Serotonin function has been implicated in both major depressive disorder and neuroticism. In the current investigation, we examined the hypothesis that any change in depression severity is mediated through the reduction of neuroticism, but only for those compounds which target serotonin receptors.
Ninety-three outpatients in the midst of a major depressive episode received one of three antidepressant medications, classified into two broad types: selective serotonin reuptake inhibitors (SSRIs) and non-SSRIs (i.e. reversible monoamine oxidase inhibitors [RIMAs] and noradrenergic and dopaminergic reuptake blockers [NDMs]). Patients completed the Hamilton Rating Scale for Depression, Beck Depression Inventory II and Revised NEO Personality Inventory prior to and following approximately 16 weeks of treatment. Structural equation modeling was used to test two models: a mediation model, in which neuroticism change is the mechanism by which SSRIs exert a therapeutic effect upon depressive symptoms, and a complication model, in which neuroticism change is a mere epiphenomenon of depression reduction in response to SSRIs.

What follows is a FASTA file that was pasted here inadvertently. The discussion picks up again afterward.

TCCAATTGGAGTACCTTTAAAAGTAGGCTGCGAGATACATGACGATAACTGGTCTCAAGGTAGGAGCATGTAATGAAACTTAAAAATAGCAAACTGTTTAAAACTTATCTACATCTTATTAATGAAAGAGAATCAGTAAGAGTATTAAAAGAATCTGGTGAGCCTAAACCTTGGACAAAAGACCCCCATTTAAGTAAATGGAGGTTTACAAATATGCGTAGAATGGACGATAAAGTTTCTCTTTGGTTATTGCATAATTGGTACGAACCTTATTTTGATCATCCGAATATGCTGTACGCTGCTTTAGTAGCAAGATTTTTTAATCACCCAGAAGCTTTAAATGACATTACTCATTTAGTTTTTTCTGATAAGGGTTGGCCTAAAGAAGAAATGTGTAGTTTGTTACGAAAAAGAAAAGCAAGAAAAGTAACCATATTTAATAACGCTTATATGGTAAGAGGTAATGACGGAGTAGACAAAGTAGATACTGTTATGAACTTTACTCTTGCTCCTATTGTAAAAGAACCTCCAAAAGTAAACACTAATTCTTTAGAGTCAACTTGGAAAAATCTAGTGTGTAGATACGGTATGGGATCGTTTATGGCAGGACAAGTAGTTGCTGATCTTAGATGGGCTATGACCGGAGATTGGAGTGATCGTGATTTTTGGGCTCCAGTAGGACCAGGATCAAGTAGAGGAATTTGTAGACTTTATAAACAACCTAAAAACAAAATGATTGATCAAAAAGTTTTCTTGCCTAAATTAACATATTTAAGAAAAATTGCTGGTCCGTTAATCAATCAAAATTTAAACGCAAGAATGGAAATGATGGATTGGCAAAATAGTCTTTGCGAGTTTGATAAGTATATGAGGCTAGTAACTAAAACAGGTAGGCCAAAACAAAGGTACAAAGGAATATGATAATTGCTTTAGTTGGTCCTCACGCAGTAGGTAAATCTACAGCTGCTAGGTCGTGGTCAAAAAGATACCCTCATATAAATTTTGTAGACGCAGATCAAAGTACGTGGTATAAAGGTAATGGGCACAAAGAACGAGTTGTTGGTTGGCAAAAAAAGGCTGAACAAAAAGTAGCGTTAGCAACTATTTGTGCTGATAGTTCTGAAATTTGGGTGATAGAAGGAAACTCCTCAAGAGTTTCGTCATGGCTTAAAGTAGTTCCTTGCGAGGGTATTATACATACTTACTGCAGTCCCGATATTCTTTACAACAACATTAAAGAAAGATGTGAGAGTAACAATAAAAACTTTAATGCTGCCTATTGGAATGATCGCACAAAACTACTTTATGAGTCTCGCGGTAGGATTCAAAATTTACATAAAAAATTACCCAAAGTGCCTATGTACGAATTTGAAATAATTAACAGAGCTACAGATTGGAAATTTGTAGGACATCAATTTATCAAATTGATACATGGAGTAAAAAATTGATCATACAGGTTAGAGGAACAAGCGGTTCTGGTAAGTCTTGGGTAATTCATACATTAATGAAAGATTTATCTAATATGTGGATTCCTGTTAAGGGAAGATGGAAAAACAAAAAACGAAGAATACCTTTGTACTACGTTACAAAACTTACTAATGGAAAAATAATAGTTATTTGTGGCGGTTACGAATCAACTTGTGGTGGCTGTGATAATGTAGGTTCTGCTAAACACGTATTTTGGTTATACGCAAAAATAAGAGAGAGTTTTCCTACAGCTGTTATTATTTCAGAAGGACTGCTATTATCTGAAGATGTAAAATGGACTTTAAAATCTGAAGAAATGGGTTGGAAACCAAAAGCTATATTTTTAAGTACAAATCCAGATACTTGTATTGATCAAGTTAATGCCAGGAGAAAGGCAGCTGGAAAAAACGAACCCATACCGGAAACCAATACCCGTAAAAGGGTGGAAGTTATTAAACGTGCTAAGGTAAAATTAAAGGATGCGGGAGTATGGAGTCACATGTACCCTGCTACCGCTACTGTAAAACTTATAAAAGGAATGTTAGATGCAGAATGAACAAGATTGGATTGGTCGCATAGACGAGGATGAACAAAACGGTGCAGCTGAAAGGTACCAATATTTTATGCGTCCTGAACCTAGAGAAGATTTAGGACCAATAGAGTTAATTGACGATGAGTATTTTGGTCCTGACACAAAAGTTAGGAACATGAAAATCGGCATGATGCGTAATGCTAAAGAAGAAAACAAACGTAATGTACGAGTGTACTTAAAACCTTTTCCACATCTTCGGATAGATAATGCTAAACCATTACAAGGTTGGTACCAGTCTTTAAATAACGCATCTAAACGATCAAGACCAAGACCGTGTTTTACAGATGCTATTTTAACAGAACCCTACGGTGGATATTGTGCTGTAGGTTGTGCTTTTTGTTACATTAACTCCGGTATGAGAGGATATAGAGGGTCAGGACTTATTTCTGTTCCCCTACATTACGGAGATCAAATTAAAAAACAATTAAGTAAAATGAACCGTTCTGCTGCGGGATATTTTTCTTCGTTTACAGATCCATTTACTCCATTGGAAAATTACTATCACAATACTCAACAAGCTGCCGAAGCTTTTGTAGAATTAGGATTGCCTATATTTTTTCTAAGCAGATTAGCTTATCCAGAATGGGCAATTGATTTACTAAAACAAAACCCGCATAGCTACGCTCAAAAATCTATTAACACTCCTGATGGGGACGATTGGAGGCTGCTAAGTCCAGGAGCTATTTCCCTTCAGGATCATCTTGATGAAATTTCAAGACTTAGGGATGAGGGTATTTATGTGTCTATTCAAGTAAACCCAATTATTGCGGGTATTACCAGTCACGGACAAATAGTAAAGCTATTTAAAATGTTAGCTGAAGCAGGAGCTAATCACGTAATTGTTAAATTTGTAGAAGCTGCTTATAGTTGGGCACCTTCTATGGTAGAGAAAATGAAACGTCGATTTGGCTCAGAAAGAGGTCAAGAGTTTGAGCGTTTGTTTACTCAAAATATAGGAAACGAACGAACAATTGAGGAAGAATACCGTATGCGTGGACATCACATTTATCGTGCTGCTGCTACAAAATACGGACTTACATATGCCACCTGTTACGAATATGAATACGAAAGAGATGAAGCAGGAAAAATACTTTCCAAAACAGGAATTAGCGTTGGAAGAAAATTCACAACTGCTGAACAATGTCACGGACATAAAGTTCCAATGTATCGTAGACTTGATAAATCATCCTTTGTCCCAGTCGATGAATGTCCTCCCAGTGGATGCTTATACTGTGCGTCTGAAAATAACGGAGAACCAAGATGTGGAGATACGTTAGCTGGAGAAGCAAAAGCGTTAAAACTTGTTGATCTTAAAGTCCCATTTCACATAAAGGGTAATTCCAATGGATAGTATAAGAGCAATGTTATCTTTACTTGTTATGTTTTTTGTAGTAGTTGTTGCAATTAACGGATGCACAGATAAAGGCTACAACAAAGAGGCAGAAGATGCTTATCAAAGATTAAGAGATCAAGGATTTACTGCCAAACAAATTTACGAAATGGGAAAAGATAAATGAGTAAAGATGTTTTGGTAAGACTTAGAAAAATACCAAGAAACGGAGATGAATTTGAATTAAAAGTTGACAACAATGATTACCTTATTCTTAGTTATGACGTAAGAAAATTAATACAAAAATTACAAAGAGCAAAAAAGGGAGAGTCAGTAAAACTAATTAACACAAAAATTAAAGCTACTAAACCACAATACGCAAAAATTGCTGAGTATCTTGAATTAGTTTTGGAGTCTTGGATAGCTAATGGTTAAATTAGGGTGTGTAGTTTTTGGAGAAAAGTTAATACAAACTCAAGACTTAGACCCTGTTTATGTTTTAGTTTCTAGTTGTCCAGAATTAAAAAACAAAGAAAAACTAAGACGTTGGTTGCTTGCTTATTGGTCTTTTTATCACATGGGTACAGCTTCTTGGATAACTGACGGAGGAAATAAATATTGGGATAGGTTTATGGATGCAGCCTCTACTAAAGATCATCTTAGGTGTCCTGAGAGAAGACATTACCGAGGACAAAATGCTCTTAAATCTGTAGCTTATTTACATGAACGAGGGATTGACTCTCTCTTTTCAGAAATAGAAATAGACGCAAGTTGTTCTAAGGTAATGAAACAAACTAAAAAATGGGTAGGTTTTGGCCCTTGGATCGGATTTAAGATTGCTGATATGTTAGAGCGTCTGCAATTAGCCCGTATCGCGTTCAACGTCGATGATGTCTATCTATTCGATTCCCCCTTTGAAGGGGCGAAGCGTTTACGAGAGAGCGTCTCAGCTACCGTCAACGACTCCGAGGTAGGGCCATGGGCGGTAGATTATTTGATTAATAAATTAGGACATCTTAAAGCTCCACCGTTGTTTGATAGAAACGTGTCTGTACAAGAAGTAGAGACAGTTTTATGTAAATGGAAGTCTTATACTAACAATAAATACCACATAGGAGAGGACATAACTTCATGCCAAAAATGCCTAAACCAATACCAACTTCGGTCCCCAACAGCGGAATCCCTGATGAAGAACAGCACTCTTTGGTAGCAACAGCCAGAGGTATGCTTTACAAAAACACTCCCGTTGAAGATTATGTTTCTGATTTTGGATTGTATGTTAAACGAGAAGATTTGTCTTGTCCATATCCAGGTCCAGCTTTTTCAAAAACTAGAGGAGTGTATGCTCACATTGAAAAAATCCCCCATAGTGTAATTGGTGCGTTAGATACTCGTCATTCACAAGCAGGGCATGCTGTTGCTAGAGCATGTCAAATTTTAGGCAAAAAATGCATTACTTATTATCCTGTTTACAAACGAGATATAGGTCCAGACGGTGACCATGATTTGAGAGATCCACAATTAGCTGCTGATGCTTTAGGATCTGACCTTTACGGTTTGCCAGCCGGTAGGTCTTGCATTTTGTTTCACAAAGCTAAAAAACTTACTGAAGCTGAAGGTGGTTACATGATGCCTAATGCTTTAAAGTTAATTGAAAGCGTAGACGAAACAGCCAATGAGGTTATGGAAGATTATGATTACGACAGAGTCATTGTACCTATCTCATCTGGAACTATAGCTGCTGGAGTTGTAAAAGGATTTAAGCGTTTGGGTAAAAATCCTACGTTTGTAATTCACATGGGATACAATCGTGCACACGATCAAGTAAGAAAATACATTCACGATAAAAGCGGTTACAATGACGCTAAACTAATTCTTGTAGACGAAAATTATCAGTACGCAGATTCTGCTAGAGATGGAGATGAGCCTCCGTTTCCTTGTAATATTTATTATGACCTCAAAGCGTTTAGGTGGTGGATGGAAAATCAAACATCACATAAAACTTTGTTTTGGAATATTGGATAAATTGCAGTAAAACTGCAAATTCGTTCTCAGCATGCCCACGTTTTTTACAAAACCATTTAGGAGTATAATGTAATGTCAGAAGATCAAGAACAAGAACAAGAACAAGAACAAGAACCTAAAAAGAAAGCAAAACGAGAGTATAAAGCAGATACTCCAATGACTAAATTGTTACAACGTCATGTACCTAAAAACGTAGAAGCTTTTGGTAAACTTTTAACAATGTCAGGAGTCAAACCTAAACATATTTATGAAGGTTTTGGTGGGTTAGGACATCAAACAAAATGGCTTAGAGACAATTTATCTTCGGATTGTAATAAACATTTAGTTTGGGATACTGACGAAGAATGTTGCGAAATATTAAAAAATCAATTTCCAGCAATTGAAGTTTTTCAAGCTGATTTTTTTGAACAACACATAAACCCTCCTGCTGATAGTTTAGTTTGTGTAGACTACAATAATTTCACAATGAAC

The mediation model provided a good fit to the data; the complication model did not. Patients treated with SSRIs demonstrated greater neuroticism change than those treated with non-SSRIs, and greater neuroticism change was associated with greater depressive symptom change. These effects held for both self-reported and clinician-rated depressive symptom severity.
Replication within a randomized control trial with multiple assessment periods is required.
Neuroticism mediates changes in depression in response to treatment with SSRIs, such that any treatment effect of SSRIs occurs through neuroticism reduction.